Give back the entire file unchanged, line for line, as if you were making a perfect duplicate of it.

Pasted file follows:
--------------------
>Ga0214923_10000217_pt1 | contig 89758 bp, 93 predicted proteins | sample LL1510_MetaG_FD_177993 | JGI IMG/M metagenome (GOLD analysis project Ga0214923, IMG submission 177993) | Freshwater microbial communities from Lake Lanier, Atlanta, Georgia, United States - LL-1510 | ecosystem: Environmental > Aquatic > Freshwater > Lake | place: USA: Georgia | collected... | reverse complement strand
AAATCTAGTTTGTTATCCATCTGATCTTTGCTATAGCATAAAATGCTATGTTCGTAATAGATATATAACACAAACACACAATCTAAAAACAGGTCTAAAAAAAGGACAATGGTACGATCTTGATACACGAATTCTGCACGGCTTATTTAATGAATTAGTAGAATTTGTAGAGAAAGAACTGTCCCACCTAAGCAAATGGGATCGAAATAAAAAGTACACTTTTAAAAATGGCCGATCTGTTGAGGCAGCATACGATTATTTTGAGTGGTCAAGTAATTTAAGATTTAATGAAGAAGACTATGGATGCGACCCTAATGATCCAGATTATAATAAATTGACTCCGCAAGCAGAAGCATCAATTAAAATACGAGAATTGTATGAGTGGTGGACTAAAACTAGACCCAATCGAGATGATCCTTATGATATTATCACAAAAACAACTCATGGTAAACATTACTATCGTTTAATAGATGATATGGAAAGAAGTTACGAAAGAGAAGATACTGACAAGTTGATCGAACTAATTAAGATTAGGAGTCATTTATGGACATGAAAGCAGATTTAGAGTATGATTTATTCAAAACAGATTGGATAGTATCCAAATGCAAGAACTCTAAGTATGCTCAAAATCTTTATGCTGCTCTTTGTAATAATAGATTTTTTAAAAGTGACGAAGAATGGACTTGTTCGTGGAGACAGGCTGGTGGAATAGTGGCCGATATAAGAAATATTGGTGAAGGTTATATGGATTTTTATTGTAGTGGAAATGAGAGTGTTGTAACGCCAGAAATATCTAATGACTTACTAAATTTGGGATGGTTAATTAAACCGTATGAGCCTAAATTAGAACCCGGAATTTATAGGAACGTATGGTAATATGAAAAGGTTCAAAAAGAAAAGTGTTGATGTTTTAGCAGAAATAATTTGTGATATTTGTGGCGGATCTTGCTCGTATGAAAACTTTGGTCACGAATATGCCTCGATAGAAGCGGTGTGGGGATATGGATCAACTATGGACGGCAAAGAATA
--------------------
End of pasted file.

>Ga0214923_10000217_pt1 | contig 89758 bp, 93 predicted proteins | sample LL1510_MetaG_FD_177993 | JGI IMG/M metagenome (GOLD analysis project Ga0214923, IMG submission 177993) | Freshwater microbial communities from Lake Lanier, Atlanta, Georgia, United States - LL-1510 | ecosystem: Environmental > Aquatic > Freshwater > Lake | place: USA: Georgia | collected... | reverse complement strand
AAATCTAGTTTGTTATCCATCTGATCTTTGCTATAGCATAAAATGCTATGTTCGTAATAGATATATAACACAAACACACAATCTAAAAACAGGTCTAAAAAAAGGACAATGGTACGATCTTGATACACGAATTCTGCACGGCTTATTTAATGAATTAGTAGAATTTGTAGAGAAAGAACTGTCCCACCTAAGCAAATGGGATCGAAATAAAAAGTACACTTTTAAAAATGGCCGATCTGTTGAGGCAGCATACGATTATTTTGAGTGGTCAAGTAATTTAAGATTTAATGAAGAAGACTATGGATGCGACCCTAATGATCCAGATTATAATAAATTGACTCCGCAAGCAGAAGCATCAATTAAAATACGAGAATTGTATGAGTGGTGGACTAAAACTAGACCCAATCGAGATGATCCTTATGATATTATCACAAAAACAACTCATGGTAAACATTACTATCGTTTAATAGATGATATGGAAAGAAGTTACGAAAGAGAAGATACTGACAAGTTGATCGAACTAATTAAGATTAGGAGTCATTTATGGACATGAAAGCAGATTTAGAGTATGATTTATTCAAAACAGATTGGATAGTATCCAAATGCAAGAACTCTAAGTATGCTCAAAATCTTTATGCTGCTCTTTGTAATAATAGATTTTTTAAAAGTGACGAAGAATGGACTTGTTCGTGGAGACAGGCTGGTGGAATAGTGGCCGATATAAGAAATATTGGTGAAGGTTATATGGATTTTTATTGTAGTGGAAATGAGAGTGTTGTAACGCCAGAAATATCTAATGACTTACTAAATTTGGGATGGTTAATTAAACCGTATGAGCCTAAATTAGAACCCGGAATTTATAGGAACGTATGGTAATATGAAAAGGTTCAAAAAGAAAAGTGTTGATGTTTTAGCAGAAATAATTTGTGATATTTGTGGCGGATCTTGCTCGTATGAAAACTTTGGTCACGAATATGCCTCGATAGAAGCGGTGTGGGGATATGGATCAACTATGGACGGCAAAGAATA